Lavelle’s location in the heart of the Hill District ghetto is essential for his work, though he has been pressured by federal government regulators and others to move to a “better” location where there are fewer black and poor people. He stubbornly insists on staying where he is surrounded by people in need—“for educational purposes, to teach people,” he says. “Since 85 percent of learning comes from what people see, then you have to be in the community where people can see you. You can’t be in Washington, you can’t be downtown, you can’t be in one of those buildings where there are guards who keep you from getting in unless you sign your name, state your purpose. Here people can walk in.”

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Much of his time is spent counseling people, explaining the responsibilities of home ownership to families with low incomes. Sometimes he winds up being an all-purpose social worker as well. “This morning I had a call from a young man who has had a life of dope, prison, problems, alcohol; a veteran,” Lavelle says, thinking of an example. “This young man was always willing to have the benefits of power without paying the price, and that got him into dope and alcohol and a lot of other things.”

He worked with the man several years, sponsoring him for parole after a prison term, providing him with a job, then helping him obtain other jobs. “He was always standing on the fence between his old life and his new life.” Lavelle helped the man buy a home for his family, counseling him when he fell behind on payments. “Each time he falters, each time he’s given a chance to make another start, it seems like there’s a strengthening quality and growth, and each time of positive action is seemingly a little longer than the last time.”

Not all the homes he finances with Dwelling House mortagages require such intense counseling. Others who fall behind on payments may receive an evening or weekend visit from Lavelle for a time of prayer and discussion. What does he say?

“I know you and I know that you have a concern for these children, that you’ve done something for them when you provided this house. We made this loan to you. You signed that you would pay on the first of each month. Now you’re providing them with a house, and that’s fine, and they do need this roof over their heads. But they need something more than that. They need a parent with integrity, who’s going to be an example of honoring his obligations, keeping his word.”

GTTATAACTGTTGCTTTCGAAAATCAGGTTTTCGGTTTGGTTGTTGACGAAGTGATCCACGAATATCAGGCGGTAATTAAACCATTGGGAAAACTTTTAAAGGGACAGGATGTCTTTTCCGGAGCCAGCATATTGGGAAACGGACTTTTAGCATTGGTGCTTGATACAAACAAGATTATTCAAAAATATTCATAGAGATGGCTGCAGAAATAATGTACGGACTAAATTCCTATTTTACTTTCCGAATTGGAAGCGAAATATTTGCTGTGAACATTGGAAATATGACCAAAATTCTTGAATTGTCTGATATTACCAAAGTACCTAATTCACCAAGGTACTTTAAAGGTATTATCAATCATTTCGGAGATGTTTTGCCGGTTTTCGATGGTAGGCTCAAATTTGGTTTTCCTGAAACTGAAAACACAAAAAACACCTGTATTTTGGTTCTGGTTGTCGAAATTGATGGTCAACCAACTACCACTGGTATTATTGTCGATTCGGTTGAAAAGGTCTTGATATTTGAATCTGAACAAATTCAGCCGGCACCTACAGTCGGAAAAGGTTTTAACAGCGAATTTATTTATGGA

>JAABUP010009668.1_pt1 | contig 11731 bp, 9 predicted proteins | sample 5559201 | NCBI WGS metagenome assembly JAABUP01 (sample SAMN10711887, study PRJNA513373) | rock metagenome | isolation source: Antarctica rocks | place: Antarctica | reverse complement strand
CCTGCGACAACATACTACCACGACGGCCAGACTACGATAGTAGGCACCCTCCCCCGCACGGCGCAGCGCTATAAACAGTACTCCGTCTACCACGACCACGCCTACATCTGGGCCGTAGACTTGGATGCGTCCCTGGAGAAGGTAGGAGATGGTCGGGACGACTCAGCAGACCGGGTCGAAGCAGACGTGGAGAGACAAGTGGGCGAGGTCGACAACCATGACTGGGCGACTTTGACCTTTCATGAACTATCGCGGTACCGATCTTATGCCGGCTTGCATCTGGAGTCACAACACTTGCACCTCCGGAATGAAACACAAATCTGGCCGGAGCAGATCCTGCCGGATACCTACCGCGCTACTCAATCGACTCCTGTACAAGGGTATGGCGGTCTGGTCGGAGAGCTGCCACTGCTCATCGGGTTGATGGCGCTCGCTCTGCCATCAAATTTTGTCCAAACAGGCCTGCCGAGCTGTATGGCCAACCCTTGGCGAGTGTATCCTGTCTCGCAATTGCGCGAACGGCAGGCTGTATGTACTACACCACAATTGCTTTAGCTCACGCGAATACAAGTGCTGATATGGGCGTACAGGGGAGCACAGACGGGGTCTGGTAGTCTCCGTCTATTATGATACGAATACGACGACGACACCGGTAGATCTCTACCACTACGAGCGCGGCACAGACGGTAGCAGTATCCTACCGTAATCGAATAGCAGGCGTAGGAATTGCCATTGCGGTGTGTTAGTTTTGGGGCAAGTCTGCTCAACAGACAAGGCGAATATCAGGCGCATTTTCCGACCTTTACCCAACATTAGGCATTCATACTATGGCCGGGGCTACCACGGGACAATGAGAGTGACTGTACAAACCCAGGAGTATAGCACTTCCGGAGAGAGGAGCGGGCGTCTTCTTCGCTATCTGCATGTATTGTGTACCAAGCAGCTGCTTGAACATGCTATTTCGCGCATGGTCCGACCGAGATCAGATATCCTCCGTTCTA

The idea is to appeal to self-respect. Lavelle seldom forecloses on home buyers who fall behind on payments, preferring to counsel and encourage. Thus his delinquency rate is higher than that of most other lending institutions. But his foreclosure rate is lower. “We only have a foreclosure when there is total abandonment,” he says. “I tell a person that if the only thing he has money for is to eat, then I’ll pay the mortgage; but I won’t let one pay for anything except food ahead of the mortgage.”

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The impact of Lavelle’s ministry is difficult to measure. Home ownership has increased to 40 percent. But how do you evaluate changed lives? His example is also hard to measure. He stands in the gap, as commanded by the prophet Ezekiel: “We’re here so that these kids—you can see the buses coming now to take the kids home from school—can see a business with all the accouterments of success that they would normally equate only with a drug pusher and a numbers runner and the pimp and the prostitute and the loan shark and the alcohol dispenser and the after-hours spot. They are the only people these kids ever see with the nice car and the good living. It seems like people can’t grasp the fact that if you’re going to help people, you have to be where they are. Wherever the person who needs the help is, that is where you have to be. It’s the Jericho Road story: the man who needed help wasn’t transplanted to the church, to where the priest was going. He needed help where he was.”

For all his efforts to help poor people, though, Lavelle also has a practical, economic side to his character. “I still have to have all the technical knowledge necessary to run these businesses,” he says. “I know about the law of supply and demand, diminishing return, Gresham’s Law—you name it. I know them and I have to observe them. But I’m still saying that we must respond to needs.”

Other lending institutions have noticed this practical side and have invited Lavelle to join them, offering much higher salaries and benefits than he enjoys through Dwelling House and Lavelle Real Estate. He takes an annual salary of $7,400 from Dwelling House. His real estate company salary is $15,000 when the market is good, though he lost money in 1980. Sometimes the temptation to flee to a larger bank beckons. “It would be more comfortable, yes, with all the fringe benefits and all the back-up people and the guarantee of pension and all that. If we get a two-week vacation this year, it will be the first time we have been away for two consecutive weeks in 20 years because we can’t do it. I can’t have any excuse.”